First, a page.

In the next of my series of posts about photographing planes, I will be focussing on New Chitose Airport (新千歳空港), often just referred to as Chitose Airport (千歳空港), but that can lead to confusion with the adjoining Chitose Air Base (千歳基地). Although I have been to this airport a few times, in terms of photography, I will be focussing on a trip made there in 2013 during my busiest fieldwork trip to Japan. Due to time limitations, the only pictures I took were from the observation deck at the airport rather than any spots around the airport. The views from the observation deck are very good, however.
While at the airport, you can use the free WiFi (or, of course, data if you have it), to access an app like Flightradar24 to see when planes are landing or taking off.
As I noted during the post about my busy trip to Japan, there were a couple of typhoons around and this meant that there was plenty of rain and clouds. This meant getting some quite interesting shots at New Chitose Airport – such as reflections.
It also meant that there was a lot of spray when planes were taking off.
The location of the observation deck also means that you can get some interesting panning shots.
Unlike Mount Fuji Shizuoka Airport, which I wrote about in my previous post, New Chitose Airport is busy, with the Haneda-New Chitose sector being the busiest sector in the world, as I have written about in my books Shinkansen and Japan: The Basics. From a photography point of view, this means there is no shortage of shots to take.
The airport also gets a wide range of airlines -from LCCs through to international airlines. While I was there I was lucky enough to see a passenger Boeing 747, a rare sight in Japan these days.
You can also see many Air Do planes – and this was one of the reasons why I was in Hokkaido as I went to their HQ for an interview for my research. I have written about Air Do in both my chapter on Contents Tourism in relation to planes and also in Japan: The Basics. It was an Air Do flight that I took from New Chitose during this trip (having flown their on Air Asia Japan, which subsequently stopped operating) and I wrote about about this in my post on the trip itself.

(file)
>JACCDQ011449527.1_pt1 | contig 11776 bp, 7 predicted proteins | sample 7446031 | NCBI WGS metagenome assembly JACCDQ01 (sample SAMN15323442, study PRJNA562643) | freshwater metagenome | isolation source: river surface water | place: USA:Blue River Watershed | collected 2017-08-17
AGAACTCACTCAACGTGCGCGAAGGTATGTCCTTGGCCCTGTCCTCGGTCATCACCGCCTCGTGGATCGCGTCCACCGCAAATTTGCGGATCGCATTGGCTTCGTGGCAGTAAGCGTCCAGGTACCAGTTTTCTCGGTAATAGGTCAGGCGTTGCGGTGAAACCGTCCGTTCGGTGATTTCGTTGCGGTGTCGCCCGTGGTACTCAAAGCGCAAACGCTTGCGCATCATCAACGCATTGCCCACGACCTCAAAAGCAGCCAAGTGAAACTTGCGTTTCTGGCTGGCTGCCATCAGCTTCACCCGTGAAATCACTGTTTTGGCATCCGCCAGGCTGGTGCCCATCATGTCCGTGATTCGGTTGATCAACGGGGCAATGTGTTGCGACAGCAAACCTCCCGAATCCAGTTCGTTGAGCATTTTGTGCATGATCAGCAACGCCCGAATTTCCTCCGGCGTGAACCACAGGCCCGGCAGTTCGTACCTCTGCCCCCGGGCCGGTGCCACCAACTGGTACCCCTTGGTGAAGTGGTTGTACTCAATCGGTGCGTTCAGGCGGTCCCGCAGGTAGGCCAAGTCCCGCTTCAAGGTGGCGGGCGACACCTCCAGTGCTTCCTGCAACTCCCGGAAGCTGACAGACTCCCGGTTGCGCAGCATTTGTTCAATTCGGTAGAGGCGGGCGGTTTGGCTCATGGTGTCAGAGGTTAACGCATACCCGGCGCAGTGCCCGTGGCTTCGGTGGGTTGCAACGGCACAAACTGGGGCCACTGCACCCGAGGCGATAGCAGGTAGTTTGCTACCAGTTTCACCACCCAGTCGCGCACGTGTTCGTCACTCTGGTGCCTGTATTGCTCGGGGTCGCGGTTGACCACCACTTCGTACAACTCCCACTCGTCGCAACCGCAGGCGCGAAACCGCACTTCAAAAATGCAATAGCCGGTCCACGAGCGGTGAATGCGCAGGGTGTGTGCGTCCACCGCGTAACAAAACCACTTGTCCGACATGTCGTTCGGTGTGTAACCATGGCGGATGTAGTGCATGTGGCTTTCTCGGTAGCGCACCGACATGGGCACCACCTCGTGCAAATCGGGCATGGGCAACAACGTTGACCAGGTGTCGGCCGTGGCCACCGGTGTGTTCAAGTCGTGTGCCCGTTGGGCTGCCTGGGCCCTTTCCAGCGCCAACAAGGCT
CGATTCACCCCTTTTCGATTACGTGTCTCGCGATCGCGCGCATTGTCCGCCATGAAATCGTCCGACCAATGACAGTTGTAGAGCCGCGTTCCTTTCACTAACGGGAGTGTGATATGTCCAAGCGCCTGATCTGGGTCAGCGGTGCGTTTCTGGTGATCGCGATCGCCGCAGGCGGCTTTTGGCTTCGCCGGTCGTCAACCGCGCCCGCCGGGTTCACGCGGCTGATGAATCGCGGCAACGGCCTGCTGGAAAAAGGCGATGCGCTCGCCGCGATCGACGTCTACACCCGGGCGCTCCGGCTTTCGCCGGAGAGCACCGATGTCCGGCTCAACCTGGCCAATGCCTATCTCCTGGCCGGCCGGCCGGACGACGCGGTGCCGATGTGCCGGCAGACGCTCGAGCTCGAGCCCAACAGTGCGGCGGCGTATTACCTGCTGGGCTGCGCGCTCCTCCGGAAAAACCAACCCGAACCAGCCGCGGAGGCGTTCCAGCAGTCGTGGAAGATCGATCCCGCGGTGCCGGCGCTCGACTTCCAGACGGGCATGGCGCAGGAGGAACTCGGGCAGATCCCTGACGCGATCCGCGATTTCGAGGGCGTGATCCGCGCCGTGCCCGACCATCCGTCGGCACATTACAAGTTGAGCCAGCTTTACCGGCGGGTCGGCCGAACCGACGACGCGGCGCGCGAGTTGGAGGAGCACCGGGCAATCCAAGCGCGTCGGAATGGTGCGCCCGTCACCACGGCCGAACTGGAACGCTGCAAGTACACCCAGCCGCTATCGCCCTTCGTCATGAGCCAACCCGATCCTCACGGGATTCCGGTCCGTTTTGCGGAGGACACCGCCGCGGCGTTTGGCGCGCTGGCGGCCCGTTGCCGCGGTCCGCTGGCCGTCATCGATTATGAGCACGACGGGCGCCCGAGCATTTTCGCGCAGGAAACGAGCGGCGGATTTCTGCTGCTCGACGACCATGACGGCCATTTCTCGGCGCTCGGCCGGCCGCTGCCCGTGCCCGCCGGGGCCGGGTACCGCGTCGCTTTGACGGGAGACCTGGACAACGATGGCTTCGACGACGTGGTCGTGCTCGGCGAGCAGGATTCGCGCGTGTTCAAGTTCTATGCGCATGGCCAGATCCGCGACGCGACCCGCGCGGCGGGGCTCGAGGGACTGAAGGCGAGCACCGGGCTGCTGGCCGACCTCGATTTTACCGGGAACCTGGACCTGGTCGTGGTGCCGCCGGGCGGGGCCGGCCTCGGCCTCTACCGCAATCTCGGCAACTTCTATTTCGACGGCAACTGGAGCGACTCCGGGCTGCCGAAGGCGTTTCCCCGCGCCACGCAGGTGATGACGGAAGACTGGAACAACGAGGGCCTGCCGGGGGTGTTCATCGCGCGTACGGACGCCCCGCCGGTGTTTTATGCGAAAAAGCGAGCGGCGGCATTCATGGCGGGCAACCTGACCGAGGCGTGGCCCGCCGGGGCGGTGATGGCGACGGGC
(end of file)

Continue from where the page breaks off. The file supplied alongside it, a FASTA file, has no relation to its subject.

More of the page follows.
Before finishing this post, I would like to write about my memories of an experience at New Chitose Airport during my first trip to Japan in the summer of 1989. I had flown up to Hokkaido from Osaka’s Itami Airport and spent about a week in Ebetsu, close to Sapporo. I then flew from New Chitose Airport (which has only opened the previous year) to Haneda. I took a JAL 747. Keep in mind that this was just 4 years after the JL123 crash, which involved a JAL 747. I was travelling by myself, but it was a full flight. Everyone was on board – but nothing happened. We were told that there was a delay due to military planes at the adjoining airbase. As we waited, the news was put on the big screen at the front of each section of the plane. There was one main news story. A plane crash. A plane crash which had been caught on video. And, as the Japanese news has a tendency to do with key footage, the clip was shown again… and again… and again. The lady sat next to me started crying. She never opened her eyes for the whole flight even after we finally did get going – eating the noodle dish we were served with her hands, dipping them into the sauce. The crash that was shown was the United Airlines flight 232 – an accident that could have been much worse and has been a feature of a couple of dramatizations as I have mentioned in my article ‘Disaster Narratives by Design: Is Japan Different?‘ and which has its own links to JL123 as one of those on the UA flight had read about JL123 and how the JL123 crew may have used the thrusters to control the direction of the plane. Never did I think during that trip in 1989 that I would end up writing about both of these accidents.
See details about other photographs I have used in my research here.